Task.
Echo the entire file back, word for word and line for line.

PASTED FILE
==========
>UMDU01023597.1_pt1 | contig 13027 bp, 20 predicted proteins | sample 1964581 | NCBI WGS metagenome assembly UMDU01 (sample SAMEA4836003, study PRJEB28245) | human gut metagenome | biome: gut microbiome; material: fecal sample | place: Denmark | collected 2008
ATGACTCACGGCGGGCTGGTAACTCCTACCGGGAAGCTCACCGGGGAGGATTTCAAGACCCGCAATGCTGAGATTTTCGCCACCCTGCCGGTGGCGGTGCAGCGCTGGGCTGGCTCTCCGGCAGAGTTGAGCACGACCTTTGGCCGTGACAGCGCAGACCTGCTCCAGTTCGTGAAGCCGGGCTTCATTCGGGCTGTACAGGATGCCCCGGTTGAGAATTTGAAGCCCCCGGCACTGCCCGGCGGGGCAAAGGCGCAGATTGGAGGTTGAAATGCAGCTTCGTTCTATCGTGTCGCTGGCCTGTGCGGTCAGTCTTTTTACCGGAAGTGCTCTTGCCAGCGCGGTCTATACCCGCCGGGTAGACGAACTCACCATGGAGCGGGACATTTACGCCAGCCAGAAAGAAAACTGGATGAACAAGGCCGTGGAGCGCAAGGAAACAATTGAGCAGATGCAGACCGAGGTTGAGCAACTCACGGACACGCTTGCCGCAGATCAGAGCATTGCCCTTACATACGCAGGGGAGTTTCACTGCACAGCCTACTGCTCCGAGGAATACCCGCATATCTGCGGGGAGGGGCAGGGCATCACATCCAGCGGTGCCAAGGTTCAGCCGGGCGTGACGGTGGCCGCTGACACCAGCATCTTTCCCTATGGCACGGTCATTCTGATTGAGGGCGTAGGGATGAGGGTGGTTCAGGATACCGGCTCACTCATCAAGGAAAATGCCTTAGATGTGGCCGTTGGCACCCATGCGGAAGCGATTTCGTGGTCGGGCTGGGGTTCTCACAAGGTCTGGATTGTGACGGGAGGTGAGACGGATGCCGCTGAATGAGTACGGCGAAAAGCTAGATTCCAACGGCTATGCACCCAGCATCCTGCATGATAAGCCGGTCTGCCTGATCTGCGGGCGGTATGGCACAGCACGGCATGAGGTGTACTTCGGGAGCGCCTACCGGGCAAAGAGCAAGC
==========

>UMDU01023597.1_pt1 | contig 13027 bp, 20 predicted proteins | sample 1964581 | NCBI WGS metagenome assembly UMDU01 (sample SAMEA4836003, study PRJEB28245) | human gut metagenome | biome: gut microbiome; material: fecal sample | place: Denmark | collected 2008
ATGACTCACGGCGGGCTGGTAACTCCTACCGGGAAGCTCACCGGGGAGGATTTCAAGACCCGCAATGCTGAGATTTTCGCCACCCTGCCGGTGGCGGTGCAGCGCTGGGCTGGCTCTCCGGCAGAGTTGAGCACGACCTTTGGCCGTGACAGCGCAGACCTGCTCCAGTTCGTGAAGCCGGGCTTCATTCGGGCTGTACAGGATGCCCCGGTTGAGAATTTGAAGCCCCCGGCACTGCCCGGCGGGGCAAAGGCGCAGATTGGAGGTTGAAATGCAGCTTCGTTCTATCGTGTCGCTGGCCTGTGCGGTCAGTCTTTTTACCGGAAGTGCTCTTGCCAGCGCGGTCTATACCCGCCGGGTAGACGAACTCACCATGGAGCGGGACATTTACGCCAGCCAGAAAGAAAACTGGATGAACAAGGCCGTGGAGCGCAAGGAAACAATTGAGCAGATGCAGACCGAGGTTGAGCAACTCACGGACACGCTTGCCGCAGATCAGAGCATTGCCCTTACATACGCAGGGGAGTTTCACTGCACAGCCTACTGCTCCGAGGAATACCCGCATATCTGCGGGGAGGGGCAGGGCATCACATCCAGCGGTGCCAAGGTTCAGCCGGGCGTGACGGTGGCCGCTGACACCAGCATCTTTCCCTATGGCACGGTCATTCTGATTGAGGGCGTAGGGATGAGGGTGGTTCAGGATACCGGCTCACTCATCAAGGAAAATGCCTTAGATGTGGCCGTTGGCACCCATGCGGAAGCGATTTCGTGGTCGGGCTGGGGTTCTCACAAGGTCTGGATTGTGACGGGAGGTGAGACGGATGCCGCTGAATGAGTACGGCGAAAAGCTAGATTCCAACGGCTATGCACCCAGCATCCTGCATGATAAGCCGGTCTGCCTGATCTGCGGGCGGTATGGCACAGCACGGCATGAGGTGTACTTCGGGAGCGCCTACCGGGCAAAGAGCAAGC